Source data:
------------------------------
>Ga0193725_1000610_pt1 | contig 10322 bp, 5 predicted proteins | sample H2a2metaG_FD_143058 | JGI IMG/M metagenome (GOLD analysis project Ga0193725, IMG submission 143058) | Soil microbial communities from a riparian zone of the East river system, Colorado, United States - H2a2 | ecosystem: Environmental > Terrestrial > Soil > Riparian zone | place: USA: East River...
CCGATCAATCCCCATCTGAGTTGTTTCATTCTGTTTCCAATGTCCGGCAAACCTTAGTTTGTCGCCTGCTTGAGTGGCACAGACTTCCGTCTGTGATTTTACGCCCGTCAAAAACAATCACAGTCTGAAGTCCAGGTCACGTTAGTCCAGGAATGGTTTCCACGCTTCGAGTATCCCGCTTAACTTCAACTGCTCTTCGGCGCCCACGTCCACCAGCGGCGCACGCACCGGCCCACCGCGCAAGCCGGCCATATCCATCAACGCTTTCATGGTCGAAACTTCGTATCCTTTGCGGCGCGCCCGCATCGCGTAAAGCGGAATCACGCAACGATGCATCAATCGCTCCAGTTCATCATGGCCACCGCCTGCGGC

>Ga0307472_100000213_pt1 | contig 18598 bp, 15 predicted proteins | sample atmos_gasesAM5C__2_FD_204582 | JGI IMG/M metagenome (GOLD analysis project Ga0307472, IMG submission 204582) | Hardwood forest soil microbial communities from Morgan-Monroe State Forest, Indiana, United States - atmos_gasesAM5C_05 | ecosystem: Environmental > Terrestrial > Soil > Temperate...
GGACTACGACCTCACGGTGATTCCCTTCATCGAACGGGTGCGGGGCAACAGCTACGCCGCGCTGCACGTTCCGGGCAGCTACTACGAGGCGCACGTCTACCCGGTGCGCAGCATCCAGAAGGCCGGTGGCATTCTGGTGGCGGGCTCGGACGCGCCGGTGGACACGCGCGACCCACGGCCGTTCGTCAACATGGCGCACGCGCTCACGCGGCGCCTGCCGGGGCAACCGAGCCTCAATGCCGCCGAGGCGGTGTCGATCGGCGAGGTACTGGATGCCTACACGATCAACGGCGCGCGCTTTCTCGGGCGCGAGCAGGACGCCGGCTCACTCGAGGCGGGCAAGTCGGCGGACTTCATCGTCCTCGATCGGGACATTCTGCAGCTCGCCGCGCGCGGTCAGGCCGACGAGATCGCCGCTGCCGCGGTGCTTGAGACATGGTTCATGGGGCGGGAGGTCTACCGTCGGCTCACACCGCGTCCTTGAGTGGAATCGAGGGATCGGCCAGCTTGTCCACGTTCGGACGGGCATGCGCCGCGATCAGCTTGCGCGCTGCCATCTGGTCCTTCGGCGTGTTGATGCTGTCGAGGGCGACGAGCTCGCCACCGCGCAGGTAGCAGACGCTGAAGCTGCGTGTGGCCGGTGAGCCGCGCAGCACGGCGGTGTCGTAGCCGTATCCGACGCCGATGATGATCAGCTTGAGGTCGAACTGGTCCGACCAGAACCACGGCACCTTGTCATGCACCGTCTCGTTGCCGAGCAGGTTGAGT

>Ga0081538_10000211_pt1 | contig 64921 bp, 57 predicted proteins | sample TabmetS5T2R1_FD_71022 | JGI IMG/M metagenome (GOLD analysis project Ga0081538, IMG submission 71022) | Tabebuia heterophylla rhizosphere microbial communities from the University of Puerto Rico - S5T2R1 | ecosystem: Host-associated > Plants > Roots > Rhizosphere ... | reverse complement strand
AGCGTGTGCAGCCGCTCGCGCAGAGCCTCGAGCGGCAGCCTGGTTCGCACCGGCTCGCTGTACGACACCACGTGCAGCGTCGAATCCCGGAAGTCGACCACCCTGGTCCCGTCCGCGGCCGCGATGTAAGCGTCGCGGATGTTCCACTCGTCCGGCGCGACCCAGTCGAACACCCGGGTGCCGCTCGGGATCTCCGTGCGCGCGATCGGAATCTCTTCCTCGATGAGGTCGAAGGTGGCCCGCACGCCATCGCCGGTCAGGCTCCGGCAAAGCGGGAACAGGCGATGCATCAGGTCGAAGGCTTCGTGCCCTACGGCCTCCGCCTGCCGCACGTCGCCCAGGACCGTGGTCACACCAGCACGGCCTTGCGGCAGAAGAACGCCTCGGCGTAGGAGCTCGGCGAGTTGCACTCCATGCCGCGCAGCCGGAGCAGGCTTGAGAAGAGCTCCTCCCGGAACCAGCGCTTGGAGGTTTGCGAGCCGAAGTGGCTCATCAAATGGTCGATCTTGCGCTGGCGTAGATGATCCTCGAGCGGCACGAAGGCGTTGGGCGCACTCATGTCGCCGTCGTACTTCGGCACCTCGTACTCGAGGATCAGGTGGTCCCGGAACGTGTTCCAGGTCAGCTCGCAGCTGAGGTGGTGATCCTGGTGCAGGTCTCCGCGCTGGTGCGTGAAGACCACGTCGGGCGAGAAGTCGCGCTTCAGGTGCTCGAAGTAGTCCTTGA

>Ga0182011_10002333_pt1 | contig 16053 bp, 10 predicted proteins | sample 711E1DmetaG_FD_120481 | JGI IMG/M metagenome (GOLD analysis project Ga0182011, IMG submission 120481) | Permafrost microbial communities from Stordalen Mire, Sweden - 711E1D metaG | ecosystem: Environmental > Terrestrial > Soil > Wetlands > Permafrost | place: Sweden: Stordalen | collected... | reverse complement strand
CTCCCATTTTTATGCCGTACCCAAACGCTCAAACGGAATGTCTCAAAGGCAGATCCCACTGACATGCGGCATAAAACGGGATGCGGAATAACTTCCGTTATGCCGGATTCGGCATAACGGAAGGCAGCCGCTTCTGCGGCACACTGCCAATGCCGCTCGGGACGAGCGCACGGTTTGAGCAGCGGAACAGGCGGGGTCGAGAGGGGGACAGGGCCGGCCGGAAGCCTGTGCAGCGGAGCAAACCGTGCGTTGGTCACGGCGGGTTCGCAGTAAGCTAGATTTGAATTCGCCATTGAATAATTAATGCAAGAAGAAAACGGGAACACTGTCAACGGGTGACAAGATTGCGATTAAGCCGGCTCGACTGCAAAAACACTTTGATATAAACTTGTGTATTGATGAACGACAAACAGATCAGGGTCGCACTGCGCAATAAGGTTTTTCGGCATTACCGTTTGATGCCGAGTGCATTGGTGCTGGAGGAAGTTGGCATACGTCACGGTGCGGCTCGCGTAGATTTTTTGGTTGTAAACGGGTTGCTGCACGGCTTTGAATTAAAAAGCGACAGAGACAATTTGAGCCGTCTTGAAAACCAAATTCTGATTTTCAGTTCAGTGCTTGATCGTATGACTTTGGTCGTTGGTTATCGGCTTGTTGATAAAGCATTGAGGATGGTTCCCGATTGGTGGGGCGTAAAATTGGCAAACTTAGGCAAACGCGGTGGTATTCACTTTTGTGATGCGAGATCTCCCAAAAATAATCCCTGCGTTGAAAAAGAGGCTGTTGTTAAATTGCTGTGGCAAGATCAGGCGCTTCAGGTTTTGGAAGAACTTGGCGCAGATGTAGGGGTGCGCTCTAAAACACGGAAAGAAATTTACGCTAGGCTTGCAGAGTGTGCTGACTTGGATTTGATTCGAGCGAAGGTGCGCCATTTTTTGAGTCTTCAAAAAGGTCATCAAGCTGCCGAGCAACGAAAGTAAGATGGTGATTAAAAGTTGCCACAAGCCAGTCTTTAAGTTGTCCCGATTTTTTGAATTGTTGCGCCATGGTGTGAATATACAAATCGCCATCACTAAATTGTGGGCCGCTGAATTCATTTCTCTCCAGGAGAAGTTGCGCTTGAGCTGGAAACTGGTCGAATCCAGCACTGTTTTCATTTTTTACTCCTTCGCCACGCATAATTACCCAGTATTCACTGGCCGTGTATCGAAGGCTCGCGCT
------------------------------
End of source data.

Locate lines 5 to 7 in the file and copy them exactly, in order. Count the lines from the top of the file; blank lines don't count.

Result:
>Ga0081538_10000211_pt1 | contig 64921 bp, 57 predicted proteins | sample TabmetS5T2R1_FD_71022 | JGI IMG/M metagenome (GOLD analysis project Ga0081538, IMG submission 71022) | Tabebuia heterophylla rhizosphere microbial communities from the University of Puerto Rico - S5T2R1 | ecosystem: Host-associated > Plants > Roots > Rhizosphere ... | reverse complement strand
AGCGTGTGCAGCCGCTCGCGCAGAGCCTCGAGCGGCAGCCTGGTTCGCACCGGCTCGCTGTACGACACCACGTGCAGCGTCGAATCCCGGAAGTCGACCACCCTGGTCCCGTCCGCGGCCGCGATGTAAGCGTCGCGGATGTTCCACTCGTCCGGCGCGACCCAGTCGAACACCCGGGTGCCGCTCGGGATCTCCGTGCGCGCGATCGGAATCTCTTCCTCGATGAGGTCGAAGGTGGCCCGCACGCCATCGCCGGTCAGGCTCCGGCAAAGCGGGAACAGGCGATGCATCAGGTCGAAGGCTTCGTGCCCTACGGCCTCCGCCTGCCGCACGTCGCCCAGGACCGTGGTCACACCAGCACGGCCTTGCGGCAGAAGAACGCCTCGGCGTAGGAGCTCGGCGAGTTGCACTCCATGCCGCGCAGCCGGAGCAGGCTTGAGAAGAGCTCCTCCCGGAACCAGCGCTTGGAGGTTTGCGAGCCGAAGTGGCTCATCAAATGGTCGATCTTGCGCTGGCGTAGATGATCCTCGAGCGGCACGAAGGCGTTGGGCGCACTCATGTCGCCGTCGTACTTCGGCACCTCGTACTCGAGGATCAGGTGGTCCCGGAACGTGTTCCAGGTCAGCTCGCAGCTGAGGTGGTGATCCTGGTGCAGGTCTCCGCGCTGGTGCGTGAAGACCACGTCGGGCGAGAAGTCGCGCTTCAGGTGCTCGAAGTAGTCCTTGA

>Ga0182011_10002333_pt1 | contig 16053 bp, 10 predicted proteins | sample 711E1DmetaG_FD_120481 | JGI IMG/M metagenome (GOLD analysis project Ga0182011, IMG submission 120481) | Permafrost microbial communities from Stordalen Mire, Sweden - 711E1D metaG | ecosystem: Environmental > Terrestrial > Soil > Wetlands > Permafrost | place: Sweden: Stordalen | collected... | reverse complement strand